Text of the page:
Lincoln kids learn how to rescue accident victims

Posted By: Rachael Miner

It’s the tool that’s saved the lives of countless accident victims.

Sunday morning kids at Lincoln Fire and Rescue’s Camp Fahrenheit, which was held at the Cornhusker Council Boy Scout post in Lincoln, got an up close look at how the jaws of life work.

What most of them didn’t know is that it’s actually two separate tools.

"We used the Jaws of Life and spreaders when the victim is trapped inside and we need to make a hole in the door, then pry the jaws in and carefully reenter it open the door," said camp participant Chase Maly.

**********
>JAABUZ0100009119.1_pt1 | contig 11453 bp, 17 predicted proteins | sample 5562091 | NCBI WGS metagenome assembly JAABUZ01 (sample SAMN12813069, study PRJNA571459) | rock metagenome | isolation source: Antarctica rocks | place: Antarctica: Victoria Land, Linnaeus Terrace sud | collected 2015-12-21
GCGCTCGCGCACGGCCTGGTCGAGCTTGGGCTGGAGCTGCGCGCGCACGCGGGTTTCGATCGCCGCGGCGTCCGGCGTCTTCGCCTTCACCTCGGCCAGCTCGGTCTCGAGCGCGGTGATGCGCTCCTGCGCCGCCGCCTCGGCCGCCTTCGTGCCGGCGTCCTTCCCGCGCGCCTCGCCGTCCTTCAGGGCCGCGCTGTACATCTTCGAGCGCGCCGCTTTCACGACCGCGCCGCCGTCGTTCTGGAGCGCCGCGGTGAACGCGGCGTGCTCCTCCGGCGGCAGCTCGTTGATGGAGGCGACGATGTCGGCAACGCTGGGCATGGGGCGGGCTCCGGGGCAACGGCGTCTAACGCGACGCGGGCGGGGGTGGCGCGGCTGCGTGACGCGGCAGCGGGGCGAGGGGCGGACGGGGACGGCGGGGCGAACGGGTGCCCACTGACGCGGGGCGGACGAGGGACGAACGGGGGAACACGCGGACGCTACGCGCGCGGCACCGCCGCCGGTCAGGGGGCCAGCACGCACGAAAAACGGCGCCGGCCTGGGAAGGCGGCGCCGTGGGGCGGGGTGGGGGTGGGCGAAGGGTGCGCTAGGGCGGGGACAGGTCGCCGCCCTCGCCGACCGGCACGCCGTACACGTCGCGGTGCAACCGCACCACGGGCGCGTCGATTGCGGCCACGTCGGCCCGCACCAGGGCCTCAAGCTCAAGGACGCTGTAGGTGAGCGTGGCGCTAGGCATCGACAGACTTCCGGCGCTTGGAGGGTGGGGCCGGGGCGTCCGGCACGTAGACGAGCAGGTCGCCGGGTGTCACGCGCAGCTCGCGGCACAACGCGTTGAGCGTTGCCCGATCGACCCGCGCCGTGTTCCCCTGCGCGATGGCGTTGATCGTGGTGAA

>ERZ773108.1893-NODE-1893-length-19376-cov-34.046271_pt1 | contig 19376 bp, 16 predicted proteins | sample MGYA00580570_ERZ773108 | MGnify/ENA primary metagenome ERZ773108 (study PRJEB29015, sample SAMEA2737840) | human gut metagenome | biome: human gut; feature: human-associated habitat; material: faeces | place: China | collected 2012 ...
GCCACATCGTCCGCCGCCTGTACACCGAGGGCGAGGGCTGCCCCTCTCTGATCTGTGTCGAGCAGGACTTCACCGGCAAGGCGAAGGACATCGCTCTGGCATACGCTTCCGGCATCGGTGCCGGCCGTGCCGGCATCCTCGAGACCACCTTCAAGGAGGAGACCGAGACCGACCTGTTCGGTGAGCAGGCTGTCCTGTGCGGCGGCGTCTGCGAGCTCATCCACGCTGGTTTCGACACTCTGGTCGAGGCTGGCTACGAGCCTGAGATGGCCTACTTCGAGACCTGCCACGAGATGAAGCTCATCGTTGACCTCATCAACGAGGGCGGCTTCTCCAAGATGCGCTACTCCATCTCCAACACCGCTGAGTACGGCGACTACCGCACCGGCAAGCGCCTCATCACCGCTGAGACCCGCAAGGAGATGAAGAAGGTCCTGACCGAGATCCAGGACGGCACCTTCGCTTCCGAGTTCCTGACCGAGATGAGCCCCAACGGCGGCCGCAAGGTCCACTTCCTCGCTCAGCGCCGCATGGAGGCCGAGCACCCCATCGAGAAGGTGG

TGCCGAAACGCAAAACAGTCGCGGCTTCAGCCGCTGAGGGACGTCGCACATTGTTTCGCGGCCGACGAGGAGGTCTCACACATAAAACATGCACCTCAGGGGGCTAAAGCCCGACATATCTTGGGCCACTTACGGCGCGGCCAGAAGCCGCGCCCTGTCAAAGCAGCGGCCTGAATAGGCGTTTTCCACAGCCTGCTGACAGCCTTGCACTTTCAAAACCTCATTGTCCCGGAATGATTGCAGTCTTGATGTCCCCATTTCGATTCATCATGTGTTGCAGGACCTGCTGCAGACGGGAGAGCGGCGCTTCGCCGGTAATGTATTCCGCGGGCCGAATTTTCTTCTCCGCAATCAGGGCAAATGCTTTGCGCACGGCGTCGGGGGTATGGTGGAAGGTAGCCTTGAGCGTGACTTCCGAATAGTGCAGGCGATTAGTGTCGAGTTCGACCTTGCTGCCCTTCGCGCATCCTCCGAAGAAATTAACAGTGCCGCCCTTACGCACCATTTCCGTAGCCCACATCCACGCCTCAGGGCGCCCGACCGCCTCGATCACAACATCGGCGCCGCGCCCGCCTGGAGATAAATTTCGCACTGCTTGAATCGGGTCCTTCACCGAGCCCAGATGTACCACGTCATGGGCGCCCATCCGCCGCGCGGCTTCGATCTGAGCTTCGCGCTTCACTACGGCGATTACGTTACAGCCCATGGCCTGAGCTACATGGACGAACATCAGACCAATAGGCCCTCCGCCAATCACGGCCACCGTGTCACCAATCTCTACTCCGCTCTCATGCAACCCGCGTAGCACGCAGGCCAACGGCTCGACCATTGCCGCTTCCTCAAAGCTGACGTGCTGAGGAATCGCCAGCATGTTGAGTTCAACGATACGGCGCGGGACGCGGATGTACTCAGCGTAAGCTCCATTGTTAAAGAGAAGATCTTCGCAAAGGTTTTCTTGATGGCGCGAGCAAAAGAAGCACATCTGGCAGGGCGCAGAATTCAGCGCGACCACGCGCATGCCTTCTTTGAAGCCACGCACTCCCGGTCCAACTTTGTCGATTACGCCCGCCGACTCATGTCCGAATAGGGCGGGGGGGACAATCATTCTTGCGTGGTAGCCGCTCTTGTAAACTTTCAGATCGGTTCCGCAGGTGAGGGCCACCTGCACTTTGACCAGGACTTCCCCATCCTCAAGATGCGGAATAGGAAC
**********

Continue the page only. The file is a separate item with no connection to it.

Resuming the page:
Spreaders apply a force of 55,000 pounds allowing firefighters to pry a door open, but the process is anything but easy.

"My forearms started to hurt a lot. It’s definitely heavy, you need to use kind of your legs a lot more than just your arms to hold it up, but once it gets a bite then you can kind of let go because it holds on pretty tight," Maly said.

After the door is open cutters are used to remove the door, allowing firefighters access to the patient.

"It’s a big team effort. Everyone has their own job and you need to work together to complete it."

Despite the physical work, Maly says he still plans on being a firefighter.

"I’ve been thinking about it so something like this gives me a better idea of what they do daily and the things that can come up too and encounter."

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